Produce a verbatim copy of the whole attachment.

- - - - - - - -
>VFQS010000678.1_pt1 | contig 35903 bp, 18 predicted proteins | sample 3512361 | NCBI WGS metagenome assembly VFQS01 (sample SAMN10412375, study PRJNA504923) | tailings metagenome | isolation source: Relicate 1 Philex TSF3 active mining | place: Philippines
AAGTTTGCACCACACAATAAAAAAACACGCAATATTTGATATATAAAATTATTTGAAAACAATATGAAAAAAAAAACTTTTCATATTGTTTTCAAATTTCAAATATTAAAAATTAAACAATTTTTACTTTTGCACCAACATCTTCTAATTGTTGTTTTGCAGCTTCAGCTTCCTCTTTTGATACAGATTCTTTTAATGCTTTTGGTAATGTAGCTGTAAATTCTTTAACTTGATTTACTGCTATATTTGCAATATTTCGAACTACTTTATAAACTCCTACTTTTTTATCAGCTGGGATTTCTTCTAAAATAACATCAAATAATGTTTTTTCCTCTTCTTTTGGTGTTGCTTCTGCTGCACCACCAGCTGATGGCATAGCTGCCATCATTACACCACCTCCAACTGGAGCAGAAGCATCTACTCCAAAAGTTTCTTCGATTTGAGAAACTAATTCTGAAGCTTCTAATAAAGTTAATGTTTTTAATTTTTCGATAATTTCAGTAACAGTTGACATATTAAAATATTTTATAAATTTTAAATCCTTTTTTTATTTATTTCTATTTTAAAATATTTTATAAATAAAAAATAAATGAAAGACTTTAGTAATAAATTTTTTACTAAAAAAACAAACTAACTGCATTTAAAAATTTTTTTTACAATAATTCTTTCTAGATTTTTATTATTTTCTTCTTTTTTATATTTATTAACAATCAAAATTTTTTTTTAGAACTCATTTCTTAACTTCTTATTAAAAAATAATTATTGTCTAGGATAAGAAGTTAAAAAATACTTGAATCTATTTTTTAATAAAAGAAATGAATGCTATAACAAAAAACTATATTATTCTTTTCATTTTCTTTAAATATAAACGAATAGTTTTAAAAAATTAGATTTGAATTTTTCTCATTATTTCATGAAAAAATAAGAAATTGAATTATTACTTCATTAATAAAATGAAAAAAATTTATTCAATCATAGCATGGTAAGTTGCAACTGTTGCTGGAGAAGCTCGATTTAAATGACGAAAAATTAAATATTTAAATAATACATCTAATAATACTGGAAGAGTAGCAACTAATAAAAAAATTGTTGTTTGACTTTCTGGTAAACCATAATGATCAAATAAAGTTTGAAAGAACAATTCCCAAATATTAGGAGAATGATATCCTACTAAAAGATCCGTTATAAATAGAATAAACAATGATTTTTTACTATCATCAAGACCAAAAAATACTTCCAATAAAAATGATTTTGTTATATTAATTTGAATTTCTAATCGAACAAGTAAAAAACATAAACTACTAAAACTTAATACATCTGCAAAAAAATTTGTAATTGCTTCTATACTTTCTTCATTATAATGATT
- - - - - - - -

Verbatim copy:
>VFQS010000678.1_pt1 | contig 35903 bp, 18 predicted proteins | sample 3512361 | NCBI WGS metagenome assembly VFQS01 (sample SAMN10412375, study PRJNA504923) | tailings metagenome | isolation source: Relicate 1 Philex TSF3 active mining | place: Philippines
AAGTTTGCACCACACAATAAAAAAACACGCAATATTTGATATATAAAATTATTTGAAAACAATATGAAAAAAAAAACTTTTCATATTGTTTTCAAATTTCAAATATTAAAAATTAAACAATTTTTACTTTTGCACCAACATCTTCTAATTGTTGTTTTGCAGCTTCAGCTTCCTCTTTTGATACAGATTCTTTTAATGCTTTTGGTAATGTAGCTGTAAATTCTTTAACTTGATTTACTGCTATATTTGCAATATTTCGAACTACTTTATAAACTCCTACTTTTTTATCAGCTGGGATTTCTTCTAAAATAACATCAAATAATGTTTTTTCCTCTTCTTTTGGTGTTGCTTCTGCTGCACCACCAGCTGATGGCATAGCTGCCATCATTACACCACCTCCAACTGGAGCAGAAGCATCTACTCCAAAAGTTTCTTCGATTTGAGAAACTAATTCTGAAGCTTCTAATAAAGTTAATGTTTTTAATTTTTCGATAATTTCAGTAACAGTTGACATATTAAAATATTTTATAAATTTTAAATCCTTTTTTTATTTATTTCTATTTTAAAATATTTTATAAATAAAAAATAAATGAAAGACTTTAGTAATAAATTTTTTACTAAAAAAACAAACTAACTGCATTTAAAAATTTTTTTTACAATAATTCTTTCTAGATTTTTATTATTTTCTTCTTTTTTATATTTATTAACAATCAAAATTTTTTTTTAGAACTCATTTCTTAACTTCTTATTAAAAAATAATTATTGTCTAGGATAAGAAGTTAAAAAATACTTGAATCTATTTTTTAATAAAAGAAATGAATGCTATAACAAAAAACTATATTATTCTTTTCATTTTCTTTAAATATAAACGAATAGTTTTAAAAAATTAGATTTGAATTTTTCTCATTATTTCATGAAAAAATAAGAAATTGAATTATTACTTCATTAATAAAATGAAAAAAATTTATTCAATCATAGCATGGTAAGTTGCAACTGTTGCTGGAGAAGCTCGATTTAAATGACGAAAAATTAAATATTTAAATAATACATCTAATAATACTGGAAGAGTAGCAACTAATAAAAAAATTGTTGTTTGACTTTCTGGTAAACCATAATGATCAAATAAAGTTTGAAAGAACAATTCCCAAATATTAGGAGAATGATATCCTACTAAAAGATCCGTTATAAATAGAATAAACAATGATTTTTTACTATCATCAAGACCAAAAAATACTTCCAATAAAAATGATTTTGTTATATTAATTTGAATTTCTAATCGAACAAGTAAAAAACATAAACTACTAAAACTTAATACATCTGCAAAAAAATTTGTAATTGCTTCTATACTTTCTTCATTATAATGATT